Secretary of State Hillary Clinton is more popular than President Barack Obama, and to Dana Milbank, that must mean something:
By any measure — favorability ratings or job approval — Americans by a sizable margin have warmer views of the secretary of state than they do of the president. This is of little use to Clinton beyond bragging rights, but among Hillary ‘08 fans there is some satisfaction that the woman Obama once cut down as “likable enough” is now more liked than he is. Depending on the measure and the poll, she leads him by roughly 10 to 25 percentage points.
To understand why, look no further than their calendars for Monday. The president was in Alabama and Mississippi, trying again to change the public perception that his administration has been weak in its response to the oil spill. The secretary of state was in Washington receiving plaudits for being a “passionate leader” and for taking a “resolute and genuine” stand against human trafficking and slavery.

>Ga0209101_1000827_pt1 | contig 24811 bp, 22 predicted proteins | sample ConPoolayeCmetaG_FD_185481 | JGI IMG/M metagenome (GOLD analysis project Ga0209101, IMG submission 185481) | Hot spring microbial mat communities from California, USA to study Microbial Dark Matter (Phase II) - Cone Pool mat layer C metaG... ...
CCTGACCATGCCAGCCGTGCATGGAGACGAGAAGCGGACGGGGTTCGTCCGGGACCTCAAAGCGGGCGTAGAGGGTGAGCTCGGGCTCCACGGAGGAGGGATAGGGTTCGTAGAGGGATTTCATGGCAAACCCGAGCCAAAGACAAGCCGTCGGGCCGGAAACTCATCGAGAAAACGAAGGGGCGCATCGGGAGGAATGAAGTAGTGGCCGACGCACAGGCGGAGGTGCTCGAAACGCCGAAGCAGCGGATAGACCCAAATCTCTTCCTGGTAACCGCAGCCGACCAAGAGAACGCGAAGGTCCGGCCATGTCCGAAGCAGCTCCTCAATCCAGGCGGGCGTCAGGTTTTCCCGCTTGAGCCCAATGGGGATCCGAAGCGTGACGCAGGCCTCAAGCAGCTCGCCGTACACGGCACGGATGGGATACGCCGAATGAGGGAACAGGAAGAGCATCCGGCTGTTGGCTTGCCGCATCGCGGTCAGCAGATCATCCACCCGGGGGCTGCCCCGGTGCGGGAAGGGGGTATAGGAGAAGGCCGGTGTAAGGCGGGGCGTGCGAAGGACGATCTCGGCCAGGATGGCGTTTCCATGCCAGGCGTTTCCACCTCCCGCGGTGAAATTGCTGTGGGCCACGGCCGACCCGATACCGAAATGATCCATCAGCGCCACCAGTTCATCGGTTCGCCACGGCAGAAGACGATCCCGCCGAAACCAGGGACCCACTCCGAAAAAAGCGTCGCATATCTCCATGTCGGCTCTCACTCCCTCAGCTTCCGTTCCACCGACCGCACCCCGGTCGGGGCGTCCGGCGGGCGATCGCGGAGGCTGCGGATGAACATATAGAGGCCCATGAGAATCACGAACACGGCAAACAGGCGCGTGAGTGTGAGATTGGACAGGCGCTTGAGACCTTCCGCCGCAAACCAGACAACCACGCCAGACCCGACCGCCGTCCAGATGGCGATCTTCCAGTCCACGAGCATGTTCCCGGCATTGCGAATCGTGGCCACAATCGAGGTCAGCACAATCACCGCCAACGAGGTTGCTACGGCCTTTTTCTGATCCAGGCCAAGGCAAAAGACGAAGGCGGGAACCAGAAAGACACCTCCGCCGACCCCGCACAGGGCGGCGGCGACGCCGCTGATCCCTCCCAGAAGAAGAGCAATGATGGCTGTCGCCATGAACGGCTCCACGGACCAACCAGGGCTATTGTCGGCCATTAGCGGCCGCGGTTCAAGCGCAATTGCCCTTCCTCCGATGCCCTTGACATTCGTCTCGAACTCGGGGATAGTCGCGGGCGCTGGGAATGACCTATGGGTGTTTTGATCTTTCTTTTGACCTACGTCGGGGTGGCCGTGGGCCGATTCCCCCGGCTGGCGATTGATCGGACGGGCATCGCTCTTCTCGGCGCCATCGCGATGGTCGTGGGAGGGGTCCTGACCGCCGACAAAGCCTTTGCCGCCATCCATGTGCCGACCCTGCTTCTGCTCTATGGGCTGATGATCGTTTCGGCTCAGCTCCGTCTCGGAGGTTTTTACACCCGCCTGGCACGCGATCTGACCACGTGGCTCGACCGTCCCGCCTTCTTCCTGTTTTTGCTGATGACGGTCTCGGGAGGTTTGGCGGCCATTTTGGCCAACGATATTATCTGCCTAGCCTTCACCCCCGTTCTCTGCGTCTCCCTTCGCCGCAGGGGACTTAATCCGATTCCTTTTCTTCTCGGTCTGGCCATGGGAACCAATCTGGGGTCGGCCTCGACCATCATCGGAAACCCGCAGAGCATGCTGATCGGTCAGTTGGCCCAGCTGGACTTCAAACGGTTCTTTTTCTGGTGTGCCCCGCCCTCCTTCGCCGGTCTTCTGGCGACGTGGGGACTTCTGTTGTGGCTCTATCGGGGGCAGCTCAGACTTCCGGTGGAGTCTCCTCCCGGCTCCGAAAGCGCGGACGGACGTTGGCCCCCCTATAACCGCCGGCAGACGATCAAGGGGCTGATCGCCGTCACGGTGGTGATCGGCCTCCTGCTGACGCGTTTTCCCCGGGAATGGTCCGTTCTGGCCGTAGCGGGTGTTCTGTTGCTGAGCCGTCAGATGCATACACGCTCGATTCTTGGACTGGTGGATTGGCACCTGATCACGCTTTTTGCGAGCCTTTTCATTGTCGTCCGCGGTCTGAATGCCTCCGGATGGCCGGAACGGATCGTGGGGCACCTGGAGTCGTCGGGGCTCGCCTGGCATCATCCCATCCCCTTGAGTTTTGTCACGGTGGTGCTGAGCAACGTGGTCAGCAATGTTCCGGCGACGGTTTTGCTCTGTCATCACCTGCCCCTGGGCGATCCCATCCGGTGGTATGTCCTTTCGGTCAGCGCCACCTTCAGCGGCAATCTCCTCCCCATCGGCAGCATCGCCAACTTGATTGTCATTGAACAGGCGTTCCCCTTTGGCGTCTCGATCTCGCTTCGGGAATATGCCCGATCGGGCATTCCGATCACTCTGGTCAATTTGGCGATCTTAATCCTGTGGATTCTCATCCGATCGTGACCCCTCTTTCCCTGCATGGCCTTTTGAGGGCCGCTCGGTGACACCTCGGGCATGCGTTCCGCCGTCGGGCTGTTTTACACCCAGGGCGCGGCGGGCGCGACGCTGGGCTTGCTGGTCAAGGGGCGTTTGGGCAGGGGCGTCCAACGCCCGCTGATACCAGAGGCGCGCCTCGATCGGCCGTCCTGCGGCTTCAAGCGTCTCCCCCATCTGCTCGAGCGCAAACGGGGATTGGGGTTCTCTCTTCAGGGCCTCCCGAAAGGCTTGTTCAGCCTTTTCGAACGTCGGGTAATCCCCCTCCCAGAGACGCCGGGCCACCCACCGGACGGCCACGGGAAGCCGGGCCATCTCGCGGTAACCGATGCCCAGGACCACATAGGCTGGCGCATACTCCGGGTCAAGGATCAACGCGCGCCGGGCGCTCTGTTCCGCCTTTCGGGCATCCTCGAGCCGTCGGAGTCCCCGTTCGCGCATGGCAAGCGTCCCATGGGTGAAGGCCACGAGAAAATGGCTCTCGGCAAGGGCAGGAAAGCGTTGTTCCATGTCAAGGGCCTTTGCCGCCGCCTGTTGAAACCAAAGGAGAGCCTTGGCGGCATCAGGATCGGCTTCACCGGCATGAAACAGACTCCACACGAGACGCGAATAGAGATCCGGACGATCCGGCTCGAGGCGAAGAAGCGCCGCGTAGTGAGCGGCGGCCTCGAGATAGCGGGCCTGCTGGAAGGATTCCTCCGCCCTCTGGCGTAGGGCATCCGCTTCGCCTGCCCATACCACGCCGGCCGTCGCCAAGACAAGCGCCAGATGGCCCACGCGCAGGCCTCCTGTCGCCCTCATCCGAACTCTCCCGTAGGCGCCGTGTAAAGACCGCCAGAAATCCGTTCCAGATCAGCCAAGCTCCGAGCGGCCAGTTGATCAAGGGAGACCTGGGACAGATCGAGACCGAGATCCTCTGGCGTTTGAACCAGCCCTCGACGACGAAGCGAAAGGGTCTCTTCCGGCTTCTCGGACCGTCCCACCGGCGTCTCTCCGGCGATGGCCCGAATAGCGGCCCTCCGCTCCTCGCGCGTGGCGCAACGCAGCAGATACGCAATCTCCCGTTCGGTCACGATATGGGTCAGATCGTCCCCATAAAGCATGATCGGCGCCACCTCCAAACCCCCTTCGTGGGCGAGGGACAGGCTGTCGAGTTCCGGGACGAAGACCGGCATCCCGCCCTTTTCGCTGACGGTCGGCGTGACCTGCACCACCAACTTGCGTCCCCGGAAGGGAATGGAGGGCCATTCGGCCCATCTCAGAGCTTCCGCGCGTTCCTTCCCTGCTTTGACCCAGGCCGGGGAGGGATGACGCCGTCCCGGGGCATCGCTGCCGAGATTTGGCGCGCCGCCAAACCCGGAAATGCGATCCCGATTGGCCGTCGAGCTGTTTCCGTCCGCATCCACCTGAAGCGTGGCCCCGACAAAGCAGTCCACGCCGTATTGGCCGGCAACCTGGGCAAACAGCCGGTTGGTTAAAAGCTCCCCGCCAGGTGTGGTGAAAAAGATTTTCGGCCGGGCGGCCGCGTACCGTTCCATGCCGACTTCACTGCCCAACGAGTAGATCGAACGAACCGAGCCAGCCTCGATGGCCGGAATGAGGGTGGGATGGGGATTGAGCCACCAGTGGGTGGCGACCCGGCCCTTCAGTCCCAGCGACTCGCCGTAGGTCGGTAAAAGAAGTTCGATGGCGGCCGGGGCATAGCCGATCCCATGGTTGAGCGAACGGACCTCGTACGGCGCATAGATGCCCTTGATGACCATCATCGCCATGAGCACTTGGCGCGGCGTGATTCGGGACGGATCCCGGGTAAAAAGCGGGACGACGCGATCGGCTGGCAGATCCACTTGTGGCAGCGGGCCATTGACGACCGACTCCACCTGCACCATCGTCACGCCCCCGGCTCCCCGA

I’ll try to make it easy for Milbank; Hillary Clinton is more popular than Barack Obama because she isn’t the president. If the tables were turned with Obama as secretary of state and Clinton as president — faced with ten percent unemployment, a lagging economy, and an environmental disaster — then her popularity would be lagging, Obama’s would be soaring, and we’d still have to deal with this idiotic column (names reversed, of course).
One last thing: only in the Washington Post is okay to make light of human trafficking in a failed attempt to turn near-meaningless poll numbers into something worth talking about.